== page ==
One has to ask what we stand to gain by fully integrating our phones into our cars? Sure, we want to stay connected to the world, tweet, update Facebook and so on, but arenâ€™t these all distractions from the sole purpose of being in the car, which is driving it? Are radio stations and music not enough? Do we need more distractions on the road? Law makers would disagree, and in some parts of the world even drinking a Coke or eating a sandwich while driving is viewed as already too distracting, how will super mobile connectivity actually enhance the driving experience, whilst not being a negative distraction?
Is there a burgeoning market for car-specific apps? Yes, detailed trip analysis, fuel consumption, vehicle behaviour, speed and so on could be interesting to consumers, but I think one will bore of this quite quickly. You can bet though, that in a world where massive businesses have been built off the back of the App Store model, and have essentially changed the way we live our lives, I have no doubt, the very same will be the in-car operating system.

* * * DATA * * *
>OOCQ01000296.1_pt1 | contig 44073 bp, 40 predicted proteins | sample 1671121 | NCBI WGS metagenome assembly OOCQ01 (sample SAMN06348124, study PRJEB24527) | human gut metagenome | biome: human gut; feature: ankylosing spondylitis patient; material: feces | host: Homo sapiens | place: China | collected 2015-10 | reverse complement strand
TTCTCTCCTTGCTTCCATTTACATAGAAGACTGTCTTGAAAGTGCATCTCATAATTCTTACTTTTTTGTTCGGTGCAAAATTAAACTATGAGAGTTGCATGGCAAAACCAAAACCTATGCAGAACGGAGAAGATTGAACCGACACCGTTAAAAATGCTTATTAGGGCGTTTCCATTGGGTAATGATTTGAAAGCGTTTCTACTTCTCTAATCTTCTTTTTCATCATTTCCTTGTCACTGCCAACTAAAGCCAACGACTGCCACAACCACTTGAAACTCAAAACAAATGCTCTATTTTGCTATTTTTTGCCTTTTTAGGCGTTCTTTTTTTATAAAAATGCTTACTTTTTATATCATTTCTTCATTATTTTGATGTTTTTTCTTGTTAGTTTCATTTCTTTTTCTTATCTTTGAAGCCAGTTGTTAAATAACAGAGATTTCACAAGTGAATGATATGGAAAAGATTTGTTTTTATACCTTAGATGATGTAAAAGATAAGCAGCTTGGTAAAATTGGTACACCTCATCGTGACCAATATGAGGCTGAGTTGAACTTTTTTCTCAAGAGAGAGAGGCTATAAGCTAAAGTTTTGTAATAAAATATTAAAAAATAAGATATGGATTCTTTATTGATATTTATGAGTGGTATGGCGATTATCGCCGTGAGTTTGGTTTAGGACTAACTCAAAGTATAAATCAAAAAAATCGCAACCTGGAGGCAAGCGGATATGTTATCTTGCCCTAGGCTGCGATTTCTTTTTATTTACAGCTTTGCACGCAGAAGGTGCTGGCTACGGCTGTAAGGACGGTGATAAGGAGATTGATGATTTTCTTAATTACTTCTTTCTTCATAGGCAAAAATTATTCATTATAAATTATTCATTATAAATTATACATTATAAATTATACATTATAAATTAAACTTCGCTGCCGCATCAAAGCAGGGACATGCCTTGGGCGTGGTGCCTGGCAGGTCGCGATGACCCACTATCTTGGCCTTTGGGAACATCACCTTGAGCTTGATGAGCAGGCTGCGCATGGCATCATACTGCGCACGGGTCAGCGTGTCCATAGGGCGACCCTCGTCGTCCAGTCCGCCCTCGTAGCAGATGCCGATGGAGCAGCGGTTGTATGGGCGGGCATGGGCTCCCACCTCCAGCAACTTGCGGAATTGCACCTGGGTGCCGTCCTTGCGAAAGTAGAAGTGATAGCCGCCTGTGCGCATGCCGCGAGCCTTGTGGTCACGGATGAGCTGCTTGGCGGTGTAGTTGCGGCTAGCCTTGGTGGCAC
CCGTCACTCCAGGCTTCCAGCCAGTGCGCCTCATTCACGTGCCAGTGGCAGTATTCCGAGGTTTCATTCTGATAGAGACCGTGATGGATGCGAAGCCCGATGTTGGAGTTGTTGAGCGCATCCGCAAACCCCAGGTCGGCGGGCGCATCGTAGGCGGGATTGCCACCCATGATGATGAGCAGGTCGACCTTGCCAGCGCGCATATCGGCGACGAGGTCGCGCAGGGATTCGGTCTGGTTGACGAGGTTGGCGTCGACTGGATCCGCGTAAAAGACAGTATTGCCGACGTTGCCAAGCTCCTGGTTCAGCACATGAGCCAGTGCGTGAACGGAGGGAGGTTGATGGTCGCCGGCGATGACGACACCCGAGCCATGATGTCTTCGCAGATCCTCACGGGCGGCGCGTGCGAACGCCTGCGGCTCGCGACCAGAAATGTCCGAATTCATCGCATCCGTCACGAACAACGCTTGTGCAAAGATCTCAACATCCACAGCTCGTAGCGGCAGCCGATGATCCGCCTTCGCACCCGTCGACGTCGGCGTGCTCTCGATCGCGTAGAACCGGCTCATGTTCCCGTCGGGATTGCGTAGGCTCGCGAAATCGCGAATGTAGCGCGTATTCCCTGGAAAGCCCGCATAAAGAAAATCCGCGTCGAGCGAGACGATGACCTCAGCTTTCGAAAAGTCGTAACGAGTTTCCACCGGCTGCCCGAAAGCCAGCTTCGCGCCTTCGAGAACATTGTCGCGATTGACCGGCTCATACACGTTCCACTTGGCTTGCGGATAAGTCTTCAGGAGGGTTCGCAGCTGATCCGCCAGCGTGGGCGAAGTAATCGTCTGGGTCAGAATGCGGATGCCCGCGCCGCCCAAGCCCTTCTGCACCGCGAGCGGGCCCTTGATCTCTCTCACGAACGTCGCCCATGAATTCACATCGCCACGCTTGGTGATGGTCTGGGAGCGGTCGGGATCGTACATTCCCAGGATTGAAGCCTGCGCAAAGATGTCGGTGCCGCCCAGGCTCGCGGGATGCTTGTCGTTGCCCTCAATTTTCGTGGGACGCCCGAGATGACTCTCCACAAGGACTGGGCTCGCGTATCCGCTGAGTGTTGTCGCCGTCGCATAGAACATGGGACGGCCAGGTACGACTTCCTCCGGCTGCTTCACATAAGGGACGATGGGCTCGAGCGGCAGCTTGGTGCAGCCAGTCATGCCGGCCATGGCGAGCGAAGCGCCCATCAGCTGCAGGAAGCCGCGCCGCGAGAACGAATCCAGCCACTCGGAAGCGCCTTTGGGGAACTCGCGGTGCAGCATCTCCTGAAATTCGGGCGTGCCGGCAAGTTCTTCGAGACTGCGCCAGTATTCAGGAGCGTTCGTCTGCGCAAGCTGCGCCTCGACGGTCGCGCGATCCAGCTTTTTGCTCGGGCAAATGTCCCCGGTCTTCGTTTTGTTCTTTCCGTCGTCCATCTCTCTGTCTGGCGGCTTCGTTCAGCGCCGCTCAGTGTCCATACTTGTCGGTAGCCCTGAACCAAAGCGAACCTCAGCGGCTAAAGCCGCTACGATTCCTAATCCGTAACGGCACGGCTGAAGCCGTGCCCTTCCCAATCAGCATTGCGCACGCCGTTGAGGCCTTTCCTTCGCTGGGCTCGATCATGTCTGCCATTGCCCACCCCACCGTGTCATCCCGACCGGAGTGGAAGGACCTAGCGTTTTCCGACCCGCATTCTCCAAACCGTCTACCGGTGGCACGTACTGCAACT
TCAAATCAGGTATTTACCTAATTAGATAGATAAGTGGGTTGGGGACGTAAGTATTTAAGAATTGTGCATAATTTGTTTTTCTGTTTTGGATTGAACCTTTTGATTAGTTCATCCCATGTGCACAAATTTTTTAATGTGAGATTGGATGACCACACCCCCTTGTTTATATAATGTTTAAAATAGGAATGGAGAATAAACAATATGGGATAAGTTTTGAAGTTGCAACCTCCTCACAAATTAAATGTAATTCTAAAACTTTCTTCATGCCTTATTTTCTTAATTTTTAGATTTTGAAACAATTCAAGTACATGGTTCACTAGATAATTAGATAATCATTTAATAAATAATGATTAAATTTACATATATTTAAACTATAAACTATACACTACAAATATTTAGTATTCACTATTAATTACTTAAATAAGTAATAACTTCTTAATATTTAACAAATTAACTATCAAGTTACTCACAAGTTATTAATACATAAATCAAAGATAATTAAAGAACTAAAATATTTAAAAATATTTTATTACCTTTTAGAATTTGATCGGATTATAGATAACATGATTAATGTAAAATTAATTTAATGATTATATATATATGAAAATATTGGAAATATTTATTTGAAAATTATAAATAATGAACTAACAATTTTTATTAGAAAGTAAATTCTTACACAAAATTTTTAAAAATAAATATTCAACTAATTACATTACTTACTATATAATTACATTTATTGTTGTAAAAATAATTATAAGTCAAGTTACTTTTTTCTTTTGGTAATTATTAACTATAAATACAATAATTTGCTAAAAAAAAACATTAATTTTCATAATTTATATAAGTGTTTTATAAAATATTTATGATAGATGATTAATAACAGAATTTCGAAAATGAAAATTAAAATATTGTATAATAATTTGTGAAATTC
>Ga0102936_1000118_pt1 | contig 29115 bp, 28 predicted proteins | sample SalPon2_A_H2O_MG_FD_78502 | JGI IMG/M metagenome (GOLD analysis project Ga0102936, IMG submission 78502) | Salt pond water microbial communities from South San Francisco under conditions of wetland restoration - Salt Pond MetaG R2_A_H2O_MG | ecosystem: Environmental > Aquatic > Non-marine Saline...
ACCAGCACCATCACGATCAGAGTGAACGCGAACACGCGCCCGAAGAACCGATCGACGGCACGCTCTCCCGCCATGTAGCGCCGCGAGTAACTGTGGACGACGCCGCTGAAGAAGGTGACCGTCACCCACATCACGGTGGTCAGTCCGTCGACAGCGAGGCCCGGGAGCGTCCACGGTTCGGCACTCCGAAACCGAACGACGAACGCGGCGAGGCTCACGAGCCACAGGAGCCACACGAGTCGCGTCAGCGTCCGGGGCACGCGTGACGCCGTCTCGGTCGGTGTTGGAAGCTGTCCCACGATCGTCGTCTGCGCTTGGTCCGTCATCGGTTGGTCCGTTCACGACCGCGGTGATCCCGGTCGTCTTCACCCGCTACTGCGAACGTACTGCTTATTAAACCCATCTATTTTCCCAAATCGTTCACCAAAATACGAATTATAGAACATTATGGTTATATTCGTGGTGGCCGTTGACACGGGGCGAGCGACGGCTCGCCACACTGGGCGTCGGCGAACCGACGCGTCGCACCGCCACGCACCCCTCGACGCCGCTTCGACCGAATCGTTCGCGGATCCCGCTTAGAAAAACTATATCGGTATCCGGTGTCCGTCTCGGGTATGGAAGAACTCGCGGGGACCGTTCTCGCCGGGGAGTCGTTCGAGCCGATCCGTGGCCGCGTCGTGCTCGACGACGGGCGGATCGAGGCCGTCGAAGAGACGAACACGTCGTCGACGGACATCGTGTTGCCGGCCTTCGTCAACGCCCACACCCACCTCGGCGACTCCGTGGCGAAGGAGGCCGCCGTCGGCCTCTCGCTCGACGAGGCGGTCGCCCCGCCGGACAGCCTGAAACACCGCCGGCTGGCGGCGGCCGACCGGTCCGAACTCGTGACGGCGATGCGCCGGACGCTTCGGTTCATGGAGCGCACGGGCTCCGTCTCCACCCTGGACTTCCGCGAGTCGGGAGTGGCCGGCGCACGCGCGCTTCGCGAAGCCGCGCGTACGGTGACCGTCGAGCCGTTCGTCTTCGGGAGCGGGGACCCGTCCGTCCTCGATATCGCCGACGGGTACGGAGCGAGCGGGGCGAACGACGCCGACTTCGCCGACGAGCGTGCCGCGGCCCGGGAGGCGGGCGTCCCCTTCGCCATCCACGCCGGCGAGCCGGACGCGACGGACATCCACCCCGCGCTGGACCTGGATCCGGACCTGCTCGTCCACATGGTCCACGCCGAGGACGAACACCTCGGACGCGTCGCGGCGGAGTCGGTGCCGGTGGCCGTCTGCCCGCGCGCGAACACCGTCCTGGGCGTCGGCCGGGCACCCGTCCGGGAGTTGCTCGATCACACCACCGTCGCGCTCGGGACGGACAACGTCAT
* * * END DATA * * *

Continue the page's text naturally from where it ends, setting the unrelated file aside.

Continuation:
Of course there is a bigger picture here, and one would be naive to think differently. The connected car is the first step towards a new automotive future, which might ultimately culminate in driverless cars. However, before this can even remotely become a possibility, data needs to be collected, collated, processed, analysed and even sold. What does this mean for us as owners and drivers? Where you go, how far, how fast, which routes, how long you stopped, why you stopped, how much fuel you used will all become invaluable data, and in an age where data is king, it this data that is essentially fuelling the machine in the race for the connected car.